LA TIMES MAGAZINE
Reviewed by: Annie Gilbar, Editor-in-Chief (Letter from the Editor, pg. 8 )
November 30, 2008
YOU GOTTA GO
One of the funniest evenings in town is tucked away in a little theater on Santa Monica Boulevard. It’s quite unbelievable, actually—as you sit there expecting “theater”, suddenly two random suggestions come from the audience, and an amazing comedy troupe spins an entire play into comedy gold right before your eyes. It’s called Jane Austen Unscripted, a stunning feat of performance and literary wizardry. And incidentally, it’s hilarious. I promise you, this brainchild of English stand-up and actor Paul Rogan and Impro Theatre’s artistic director Dan O’Connor is magic. Through December 21.
LA WEEKLY – GO
Reviewed By: Steven Leigh Morris
Oh, what fun to see an improv troupe create a two act drama in the style of a Jane Austen novel, inspired on the night I attended by the audience suggestion “snails.” The show is never the same, though director Dan O’Connor did say the company has rehearsed an English country dance that sometimes gets plugged in, sometimes not. And there are of course constant characters whom the company switch in and out of, depending on who’s available on any given night. O’Connor portrayed Mr. Dawson on the night this show was reviewed, a highly reputable fellow engaged in a snarky and pointless dispute with one Miss Amelia Green (the charming Jo McGinley) Much of the plot concerned the ability of these two porcupines to find love – in a Regency English style no less, encumbered by tightly fitting corsets, vests, dinner jackets and ties. Among the moments of high tension was when Amelia’s father (Floyd Van Buskirk) found the prickly lovebirds unescorted in a parlor room, sparking a scandal. There were also gorgeous cameos by Stephen Kearin as the genteel, horse-faced Mr. Robert Walker, and by Lauren Lewis as Amelia’s delightfully bird-brained sister, Rebecca. Eleven first rate comedians performed the night the show was reviewed; somebody hadn’t turned their cell phone all the way off, triggering a whining sound over the speakers, and causing a spontaneous subplot about a swarm of invading bees, and some controversy over whether or not it was decent of Mr. Walker to cure Rebecca’s bee sting by slopping mud on her bare arm. Aside from its breathtaking wit, the show reveals the codes of behavior that accrue into a acting style, and even a social style. This is a comedy about essence rather than substance, revealing how one is so often confused with the other. If there is such a thing as humane comedy, this would be it.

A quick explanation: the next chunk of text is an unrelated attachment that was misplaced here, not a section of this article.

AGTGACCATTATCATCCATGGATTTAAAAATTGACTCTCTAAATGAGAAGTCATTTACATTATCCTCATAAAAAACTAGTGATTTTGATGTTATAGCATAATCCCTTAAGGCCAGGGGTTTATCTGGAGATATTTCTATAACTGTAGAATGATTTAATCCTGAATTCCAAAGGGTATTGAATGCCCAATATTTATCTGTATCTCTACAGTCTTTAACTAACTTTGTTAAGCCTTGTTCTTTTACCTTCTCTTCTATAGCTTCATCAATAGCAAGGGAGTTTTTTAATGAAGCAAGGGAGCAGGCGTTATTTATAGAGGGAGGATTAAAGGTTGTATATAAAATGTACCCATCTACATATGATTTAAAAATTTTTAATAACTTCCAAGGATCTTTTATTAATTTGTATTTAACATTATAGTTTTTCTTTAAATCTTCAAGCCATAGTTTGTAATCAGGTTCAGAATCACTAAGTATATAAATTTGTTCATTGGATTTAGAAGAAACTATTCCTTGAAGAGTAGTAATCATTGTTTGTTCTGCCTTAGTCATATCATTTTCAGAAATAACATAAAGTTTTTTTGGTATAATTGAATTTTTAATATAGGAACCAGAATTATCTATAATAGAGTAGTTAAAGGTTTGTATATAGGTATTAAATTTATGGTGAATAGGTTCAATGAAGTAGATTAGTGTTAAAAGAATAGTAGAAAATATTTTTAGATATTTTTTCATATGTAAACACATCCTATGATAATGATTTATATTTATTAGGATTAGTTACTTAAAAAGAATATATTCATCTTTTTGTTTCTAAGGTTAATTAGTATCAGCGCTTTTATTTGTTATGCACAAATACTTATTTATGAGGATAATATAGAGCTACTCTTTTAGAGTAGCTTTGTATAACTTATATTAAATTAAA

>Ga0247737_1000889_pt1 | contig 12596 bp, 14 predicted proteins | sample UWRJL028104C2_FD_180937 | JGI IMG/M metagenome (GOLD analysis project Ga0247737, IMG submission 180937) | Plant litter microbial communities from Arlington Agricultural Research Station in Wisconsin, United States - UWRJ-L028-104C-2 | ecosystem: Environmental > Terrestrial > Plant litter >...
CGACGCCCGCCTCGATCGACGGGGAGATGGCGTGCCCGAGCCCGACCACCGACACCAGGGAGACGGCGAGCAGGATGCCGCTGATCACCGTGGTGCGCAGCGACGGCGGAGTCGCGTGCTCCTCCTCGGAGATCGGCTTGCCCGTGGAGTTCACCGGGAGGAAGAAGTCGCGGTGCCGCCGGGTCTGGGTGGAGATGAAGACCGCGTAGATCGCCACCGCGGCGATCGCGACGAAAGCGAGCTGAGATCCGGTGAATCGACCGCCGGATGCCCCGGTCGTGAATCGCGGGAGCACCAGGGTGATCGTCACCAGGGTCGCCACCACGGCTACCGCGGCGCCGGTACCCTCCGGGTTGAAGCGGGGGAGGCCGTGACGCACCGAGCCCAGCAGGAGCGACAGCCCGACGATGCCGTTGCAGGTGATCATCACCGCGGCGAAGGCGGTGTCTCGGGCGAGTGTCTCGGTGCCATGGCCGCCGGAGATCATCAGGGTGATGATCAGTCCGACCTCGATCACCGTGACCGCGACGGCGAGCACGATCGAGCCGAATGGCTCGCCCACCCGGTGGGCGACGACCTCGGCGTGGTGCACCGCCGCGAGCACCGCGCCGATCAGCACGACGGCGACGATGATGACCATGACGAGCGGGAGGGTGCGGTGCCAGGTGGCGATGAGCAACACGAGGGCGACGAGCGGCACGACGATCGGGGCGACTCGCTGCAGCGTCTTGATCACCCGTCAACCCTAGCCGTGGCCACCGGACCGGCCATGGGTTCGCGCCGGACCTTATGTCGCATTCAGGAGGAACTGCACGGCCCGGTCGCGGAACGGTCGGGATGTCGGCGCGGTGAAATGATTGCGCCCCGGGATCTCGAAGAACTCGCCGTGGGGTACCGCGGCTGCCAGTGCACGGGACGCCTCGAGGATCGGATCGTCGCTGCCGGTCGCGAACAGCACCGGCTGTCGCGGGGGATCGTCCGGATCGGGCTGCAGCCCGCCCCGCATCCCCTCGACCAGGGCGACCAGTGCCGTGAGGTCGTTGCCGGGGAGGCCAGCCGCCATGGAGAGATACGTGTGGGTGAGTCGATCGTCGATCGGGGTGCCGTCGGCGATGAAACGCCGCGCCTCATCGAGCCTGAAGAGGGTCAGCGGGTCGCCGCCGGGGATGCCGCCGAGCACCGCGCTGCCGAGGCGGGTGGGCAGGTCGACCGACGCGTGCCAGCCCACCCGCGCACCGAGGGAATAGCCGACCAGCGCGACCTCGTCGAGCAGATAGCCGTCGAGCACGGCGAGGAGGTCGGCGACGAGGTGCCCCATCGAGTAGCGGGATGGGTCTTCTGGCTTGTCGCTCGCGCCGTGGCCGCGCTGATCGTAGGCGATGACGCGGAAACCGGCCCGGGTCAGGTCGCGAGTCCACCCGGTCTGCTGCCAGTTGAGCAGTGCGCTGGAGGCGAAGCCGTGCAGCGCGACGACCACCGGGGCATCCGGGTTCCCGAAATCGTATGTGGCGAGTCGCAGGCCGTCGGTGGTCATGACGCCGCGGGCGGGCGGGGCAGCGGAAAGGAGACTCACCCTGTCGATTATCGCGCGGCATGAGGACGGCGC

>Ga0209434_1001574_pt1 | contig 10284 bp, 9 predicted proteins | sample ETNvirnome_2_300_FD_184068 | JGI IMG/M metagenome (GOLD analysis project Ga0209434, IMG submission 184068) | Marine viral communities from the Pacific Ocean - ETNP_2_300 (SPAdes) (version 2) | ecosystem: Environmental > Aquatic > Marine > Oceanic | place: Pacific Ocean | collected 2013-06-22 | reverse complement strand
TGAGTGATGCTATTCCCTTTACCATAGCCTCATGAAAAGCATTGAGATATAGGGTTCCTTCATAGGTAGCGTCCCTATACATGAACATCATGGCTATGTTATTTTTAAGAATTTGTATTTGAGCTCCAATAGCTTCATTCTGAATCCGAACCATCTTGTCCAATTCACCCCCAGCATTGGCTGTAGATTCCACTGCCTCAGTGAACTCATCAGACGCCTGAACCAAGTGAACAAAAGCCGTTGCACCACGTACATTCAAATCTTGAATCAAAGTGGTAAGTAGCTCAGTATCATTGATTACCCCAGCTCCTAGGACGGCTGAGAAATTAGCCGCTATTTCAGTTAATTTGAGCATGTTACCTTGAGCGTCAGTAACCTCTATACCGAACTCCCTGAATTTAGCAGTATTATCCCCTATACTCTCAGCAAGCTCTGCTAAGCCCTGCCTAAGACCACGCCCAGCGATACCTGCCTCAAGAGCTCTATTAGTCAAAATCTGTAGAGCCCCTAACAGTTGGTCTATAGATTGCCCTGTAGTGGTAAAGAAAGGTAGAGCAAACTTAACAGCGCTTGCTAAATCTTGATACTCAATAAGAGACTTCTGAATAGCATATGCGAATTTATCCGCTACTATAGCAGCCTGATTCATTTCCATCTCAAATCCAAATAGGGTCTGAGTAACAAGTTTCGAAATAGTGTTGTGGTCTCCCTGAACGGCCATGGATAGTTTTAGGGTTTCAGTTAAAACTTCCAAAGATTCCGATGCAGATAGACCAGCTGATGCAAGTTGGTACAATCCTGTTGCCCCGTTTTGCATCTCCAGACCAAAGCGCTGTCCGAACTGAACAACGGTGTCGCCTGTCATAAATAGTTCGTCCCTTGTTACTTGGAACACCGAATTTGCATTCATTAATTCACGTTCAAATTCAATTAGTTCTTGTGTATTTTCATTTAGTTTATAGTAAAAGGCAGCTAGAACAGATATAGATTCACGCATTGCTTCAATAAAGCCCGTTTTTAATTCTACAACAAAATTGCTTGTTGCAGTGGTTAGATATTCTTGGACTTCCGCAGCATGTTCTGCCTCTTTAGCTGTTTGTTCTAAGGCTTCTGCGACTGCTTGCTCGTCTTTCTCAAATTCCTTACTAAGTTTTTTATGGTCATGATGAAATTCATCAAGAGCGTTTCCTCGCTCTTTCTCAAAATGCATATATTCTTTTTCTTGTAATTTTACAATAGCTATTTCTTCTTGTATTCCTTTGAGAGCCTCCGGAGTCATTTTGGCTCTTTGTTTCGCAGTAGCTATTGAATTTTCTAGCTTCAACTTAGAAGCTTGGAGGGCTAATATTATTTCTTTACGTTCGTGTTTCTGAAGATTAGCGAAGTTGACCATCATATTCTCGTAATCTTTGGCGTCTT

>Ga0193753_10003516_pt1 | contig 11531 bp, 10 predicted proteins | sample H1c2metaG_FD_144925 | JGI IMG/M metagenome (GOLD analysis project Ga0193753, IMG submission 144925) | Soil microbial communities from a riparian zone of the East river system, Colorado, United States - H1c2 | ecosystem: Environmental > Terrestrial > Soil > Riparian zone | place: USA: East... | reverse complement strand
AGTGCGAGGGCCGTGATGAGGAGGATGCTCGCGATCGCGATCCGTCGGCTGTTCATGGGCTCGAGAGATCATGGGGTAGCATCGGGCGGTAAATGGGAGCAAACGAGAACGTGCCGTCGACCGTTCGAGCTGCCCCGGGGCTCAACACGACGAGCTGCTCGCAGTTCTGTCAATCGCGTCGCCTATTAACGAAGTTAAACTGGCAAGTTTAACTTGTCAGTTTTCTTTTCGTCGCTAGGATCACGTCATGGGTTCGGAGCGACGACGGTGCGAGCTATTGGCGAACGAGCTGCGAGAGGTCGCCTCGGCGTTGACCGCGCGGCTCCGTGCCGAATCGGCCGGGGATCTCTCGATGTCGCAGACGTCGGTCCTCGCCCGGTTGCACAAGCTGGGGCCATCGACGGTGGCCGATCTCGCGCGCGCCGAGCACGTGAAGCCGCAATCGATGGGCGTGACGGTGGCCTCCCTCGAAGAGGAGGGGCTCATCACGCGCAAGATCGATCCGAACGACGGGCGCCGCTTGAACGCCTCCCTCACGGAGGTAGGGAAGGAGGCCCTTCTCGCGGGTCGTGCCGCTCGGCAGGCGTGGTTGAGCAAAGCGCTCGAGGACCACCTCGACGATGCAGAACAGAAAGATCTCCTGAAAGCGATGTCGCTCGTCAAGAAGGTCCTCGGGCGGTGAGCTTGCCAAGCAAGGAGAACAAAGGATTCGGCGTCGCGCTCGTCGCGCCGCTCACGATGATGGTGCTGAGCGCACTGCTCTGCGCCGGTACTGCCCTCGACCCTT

Reviewed By: Jennifer Fordyce
At the eastern end of a row of small theatres along Santa Monica Blvd. in Hollywood is where Jane Austen Unscripted is being performed at the quaint Theatre Asylum presented by Impro Theatre and C.A.F.E. (Combined Art Form Entertainment). The warm hue of vanity lights warms the waiting area as patrons enter and are greeted by an inviting array of delectable ‘authentic’ Jane Austen pastries lovingly homemade by Improv Theatre Group’s own Lauren Lewis taking us back by way of our taste buds to 19th century England. Classical violin and piano music permeates the theatre as patrons eagerly wait behind a black curtain leading to the 80-seat theatre within.
As actors parade in wearing wonderfully costumed attire, actress Tracy Burns addresses the
audience requesting a topic of conversation to start off the play. ‘Gloves!’ blurts out a patron and before we know it, a brand new Jane Austen inspired play is being created, without a script and completely improvised as actors carefully craft their next move leaving the audience on the edge of their seat watching intently as the story unfolds.